When I think of the petition “So help me God,” I am reminded of the phrases:
- “God helps those who help themselves.”
- “God helps those who cannot help themselves.”
- “God help those who get caught helping themselves.”
Prior to the inauguration of President Obama, an atheist filed a lawsuit to prevent Chief Justice Roberts from reciting “So help me God” while administering the presidential oath.
The lawsuit argued that only the words specified in the Constitution were allowed, and that to add a reference to God violated the Establishment Clause of the First Amendment. The plaintiff admitted that the President has a right to add a personal prayer or petition, but the Chief Justice cannot. Justice Roberts replied that his “prompting” of the phrase was “after” the oath, and not part of the oath, and the courts rejected the case.
George Washington is credited with starting the tradition in 1789 by adding these four words to his oath of office. “The oath was read slowly and distinctly, Washington at the same time laying his hand on the open Bible. When it was concluded, he replied solemnly, ‘I swear—so help me God!’” (George Washington: A Biography,” Washington Irvine (1855))
Although not mandated, each president has followed Washington’s precedent by proclaiming, “So help me God.”
The Article 2 of the Constitution provides: “Before he enters the Execution of his Office, [the President] shall take the following Oath or Affirmation:—”I do solemnly swear that I will faithfully execute the Office of President of the United States, and will to the best of my Ability, preserve, protect and defend the Constitution of the United States.”
The First Congress prescribed the phrase “So help me God” in oaths under the Judiciary Act of 1789 for U.S. judges and other officers. The phrase was mandated even earlier under state constitutions as well as by the Second Continental Congress in 1776. (See: 28 U.S.C. 453..)
“So help me God,” is also used for swearing witnesses among the states.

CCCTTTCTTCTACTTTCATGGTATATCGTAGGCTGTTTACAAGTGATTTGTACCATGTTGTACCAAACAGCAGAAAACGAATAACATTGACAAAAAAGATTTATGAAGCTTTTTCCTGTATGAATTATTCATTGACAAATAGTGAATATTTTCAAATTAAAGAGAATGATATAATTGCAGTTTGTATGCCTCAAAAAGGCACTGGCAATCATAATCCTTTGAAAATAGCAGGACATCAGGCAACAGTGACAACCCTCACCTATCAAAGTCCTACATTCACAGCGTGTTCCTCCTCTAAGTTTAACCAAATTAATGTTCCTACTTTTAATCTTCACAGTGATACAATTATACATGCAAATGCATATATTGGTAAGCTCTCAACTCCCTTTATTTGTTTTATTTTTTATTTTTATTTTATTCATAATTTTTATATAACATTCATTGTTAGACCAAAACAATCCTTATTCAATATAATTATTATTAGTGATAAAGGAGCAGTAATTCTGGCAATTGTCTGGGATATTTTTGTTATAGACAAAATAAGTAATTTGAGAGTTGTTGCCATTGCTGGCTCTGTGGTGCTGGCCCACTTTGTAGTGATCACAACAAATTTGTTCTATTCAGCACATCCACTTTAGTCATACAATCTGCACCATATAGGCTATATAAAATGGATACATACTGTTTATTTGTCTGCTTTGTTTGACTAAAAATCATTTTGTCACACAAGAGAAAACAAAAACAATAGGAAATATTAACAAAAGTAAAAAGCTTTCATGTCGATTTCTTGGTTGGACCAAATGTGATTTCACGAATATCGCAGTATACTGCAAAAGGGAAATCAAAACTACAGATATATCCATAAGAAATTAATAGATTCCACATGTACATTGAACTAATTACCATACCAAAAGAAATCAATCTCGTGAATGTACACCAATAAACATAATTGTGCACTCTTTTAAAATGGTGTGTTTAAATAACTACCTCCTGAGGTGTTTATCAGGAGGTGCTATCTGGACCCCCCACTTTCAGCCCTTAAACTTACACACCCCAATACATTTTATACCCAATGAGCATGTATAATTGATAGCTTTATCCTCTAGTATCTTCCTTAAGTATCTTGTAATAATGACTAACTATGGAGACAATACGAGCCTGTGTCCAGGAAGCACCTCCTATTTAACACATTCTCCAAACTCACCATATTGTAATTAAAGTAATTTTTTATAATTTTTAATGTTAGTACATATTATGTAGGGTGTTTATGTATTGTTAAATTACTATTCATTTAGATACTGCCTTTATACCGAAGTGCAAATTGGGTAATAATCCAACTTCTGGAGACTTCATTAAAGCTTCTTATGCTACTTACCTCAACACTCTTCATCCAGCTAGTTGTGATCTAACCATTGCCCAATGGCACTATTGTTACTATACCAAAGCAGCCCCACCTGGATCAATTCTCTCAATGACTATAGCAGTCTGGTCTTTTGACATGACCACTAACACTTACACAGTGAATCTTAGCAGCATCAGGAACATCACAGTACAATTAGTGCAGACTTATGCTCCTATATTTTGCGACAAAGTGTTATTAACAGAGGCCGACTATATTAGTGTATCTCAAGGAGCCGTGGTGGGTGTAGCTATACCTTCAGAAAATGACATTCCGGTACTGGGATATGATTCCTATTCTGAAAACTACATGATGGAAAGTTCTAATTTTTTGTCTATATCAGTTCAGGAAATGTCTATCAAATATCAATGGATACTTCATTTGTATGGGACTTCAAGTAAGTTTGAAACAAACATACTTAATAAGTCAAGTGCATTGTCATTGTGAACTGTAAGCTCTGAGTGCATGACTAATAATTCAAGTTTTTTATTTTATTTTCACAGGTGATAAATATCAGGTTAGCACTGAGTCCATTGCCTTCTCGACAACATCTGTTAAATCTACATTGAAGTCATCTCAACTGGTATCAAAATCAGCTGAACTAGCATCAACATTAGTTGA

“You do solemnly state [formerly swear or affirm] that the testimony you may give in the case now pending before this court shall be the truth, the whole truth, and nothing but the truth, so help you God?” (California witness oath)
Recognizing that we are “One nation under God,” and “In God We Trust,” “So help me God” is an integral and inspiring part of the American tradition.
Of course, the Constitution requires that “reasonable accommodation” be made for those who have religious objections to “swearing,” or using the name of God in their oaths. Administers of the oath use “affirm” or “state” instead of “swear,” and “under the pains and penalties of perjury,” instead of “So help me God.” As a practical matter, in thirty years on the bench, I have had just one person object to “swear” and no one object to “So help you God.”
(“Oath of office of the President of the United States,” “So help me God,” Wikipedia; The Judiciary Act of 1789, Chapter 20, Section 7, 1 Stat. 73. “A quick history of the presidential oath,” Holly Munson, National Constitution Center, Jul. 12, 2011, constitutioncenter.org; “Where Doe the Oath of Office Come From,” Marvin Pinkert, Dir. National Archives Experience, NPR Interview, Jan. 14, 2009; “George Washington: A Biography,” Washington Irvine (1855))
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